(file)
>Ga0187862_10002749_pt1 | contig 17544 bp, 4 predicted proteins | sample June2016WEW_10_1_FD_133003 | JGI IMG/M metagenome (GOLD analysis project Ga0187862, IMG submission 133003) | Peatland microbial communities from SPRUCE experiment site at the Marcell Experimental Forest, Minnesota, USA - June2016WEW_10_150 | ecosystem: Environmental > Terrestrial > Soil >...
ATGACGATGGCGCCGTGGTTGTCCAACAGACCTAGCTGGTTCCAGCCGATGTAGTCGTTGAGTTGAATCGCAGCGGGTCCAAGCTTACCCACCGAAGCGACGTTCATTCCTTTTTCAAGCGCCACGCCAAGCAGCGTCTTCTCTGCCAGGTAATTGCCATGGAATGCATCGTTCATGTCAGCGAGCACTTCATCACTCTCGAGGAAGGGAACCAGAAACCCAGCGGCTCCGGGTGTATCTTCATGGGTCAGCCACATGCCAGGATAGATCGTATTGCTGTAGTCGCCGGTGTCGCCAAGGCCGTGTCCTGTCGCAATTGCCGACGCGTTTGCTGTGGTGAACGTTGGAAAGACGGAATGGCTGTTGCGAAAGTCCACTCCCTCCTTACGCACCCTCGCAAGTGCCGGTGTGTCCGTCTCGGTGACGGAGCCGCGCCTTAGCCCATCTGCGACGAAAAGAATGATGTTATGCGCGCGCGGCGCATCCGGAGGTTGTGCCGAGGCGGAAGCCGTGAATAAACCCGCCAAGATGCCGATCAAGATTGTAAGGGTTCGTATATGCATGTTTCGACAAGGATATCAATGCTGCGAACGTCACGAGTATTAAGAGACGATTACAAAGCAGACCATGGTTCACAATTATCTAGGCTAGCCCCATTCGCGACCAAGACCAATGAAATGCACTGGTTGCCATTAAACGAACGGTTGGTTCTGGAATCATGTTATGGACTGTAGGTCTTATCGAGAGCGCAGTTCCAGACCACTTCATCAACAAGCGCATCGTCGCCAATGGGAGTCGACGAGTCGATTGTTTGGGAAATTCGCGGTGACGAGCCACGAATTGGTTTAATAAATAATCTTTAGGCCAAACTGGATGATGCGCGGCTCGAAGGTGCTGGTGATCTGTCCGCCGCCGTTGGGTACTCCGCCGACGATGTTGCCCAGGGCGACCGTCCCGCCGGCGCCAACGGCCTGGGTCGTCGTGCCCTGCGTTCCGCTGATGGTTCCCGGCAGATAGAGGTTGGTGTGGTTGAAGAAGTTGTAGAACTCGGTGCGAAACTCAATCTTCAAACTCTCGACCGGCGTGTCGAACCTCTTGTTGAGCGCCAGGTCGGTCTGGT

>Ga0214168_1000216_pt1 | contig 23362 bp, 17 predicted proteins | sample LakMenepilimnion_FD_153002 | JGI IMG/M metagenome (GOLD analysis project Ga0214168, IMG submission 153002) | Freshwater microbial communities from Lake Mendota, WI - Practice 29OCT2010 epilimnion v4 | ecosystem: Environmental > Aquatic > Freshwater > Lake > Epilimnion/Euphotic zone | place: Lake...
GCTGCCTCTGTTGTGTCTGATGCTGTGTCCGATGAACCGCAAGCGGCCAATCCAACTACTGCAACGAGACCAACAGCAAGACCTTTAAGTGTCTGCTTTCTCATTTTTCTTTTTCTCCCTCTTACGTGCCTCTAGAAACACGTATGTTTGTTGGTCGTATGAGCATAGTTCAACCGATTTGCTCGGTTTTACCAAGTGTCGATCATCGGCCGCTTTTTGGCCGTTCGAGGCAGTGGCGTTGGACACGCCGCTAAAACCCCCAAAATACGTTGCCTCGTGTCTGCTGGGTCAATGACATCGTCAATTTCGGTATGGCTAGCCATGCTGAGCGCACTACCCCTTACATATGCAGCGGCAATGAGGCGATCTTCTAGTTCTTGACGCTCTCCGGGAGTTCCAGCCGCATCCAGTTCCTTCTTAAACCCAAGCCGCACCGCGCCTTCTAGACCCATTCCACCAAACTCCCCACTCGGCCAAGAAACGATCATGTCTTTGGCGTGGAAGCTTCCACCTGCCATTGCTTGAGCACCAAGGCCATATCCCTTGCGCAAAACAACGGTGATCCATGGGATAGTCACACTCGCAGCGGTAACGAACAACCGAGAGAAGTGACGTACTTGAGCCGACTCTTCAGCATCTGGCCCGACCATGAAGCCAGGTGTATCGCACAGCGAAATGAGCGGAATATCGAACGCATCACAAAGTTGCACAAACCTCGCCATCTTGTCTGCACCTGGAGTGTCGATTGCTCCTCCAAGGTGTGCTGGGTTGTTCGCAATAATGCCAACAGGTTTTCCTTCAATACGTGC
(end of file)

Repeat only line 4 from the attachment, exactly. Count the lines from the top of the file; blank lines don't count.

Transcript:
GCTGCCTCTGTTGTGTCTGATGCTGTGTCCGATGAACCGCAAGCGGCCAATCCAACTACTGCAACGAGACCAACAGCAAGACCTTTAAGTGTCTGCTTTCTCATTTTTCTTTTTCTCCCTCTTACGTGCCTCTAGAAACACGTATGTTTGTTGGTCGTATGAGCATAGTTCAACCGATTTGCTCGGTTTTACCAAGTGTCGATCATCGGCCGCTTTTTGGCCGTTCGAGGCAGTGGCGTTGGACACGCCGCTAAAACCCCCAAAATACGTTGCCTCGTGTCTGCTGGGTCAATGACATCGTCAATTTCGGTATGGCTAGCCATGCTGAGCGCACTACCCCTTACATATGCAGCGGCAATGAGGCGATCTTCTAGTTCTTGACGCTCTCCGGGAGTTCCAGCCGCATCCAGTTCCTTCTTAAACCCAAGCCGCACCGCGCCTTCTAGACCCATTCCACCAAACTCCCCACTCGGCCAAGAAACGATCATGTCTTTGGCGTGGAAGCTTCCACCTGCCATTGCTTGAGCACCAAGGCCATATCCCTTGCGCAAAACAACGGTGATCCATGGGATAGTCACACTCGCAGCGGTAACGAACAACCGAGAGAAGTGACGTACTTGAGCCGACTCTTCAGCATCTGGCCCGACCATGAAGCCAGGTGTATCGCACAGCGAAATGAGCGGAATATCGAACGCATCACAAAGTTGCACAAACCTCGCCATCTTGTCTGCACCTGGAGTGTCGATTGCTCCTCCAAGGTGTGCTGGGTTGTTCGCAATAATGCCAACAGGTTTTCCTTCAATACGTGC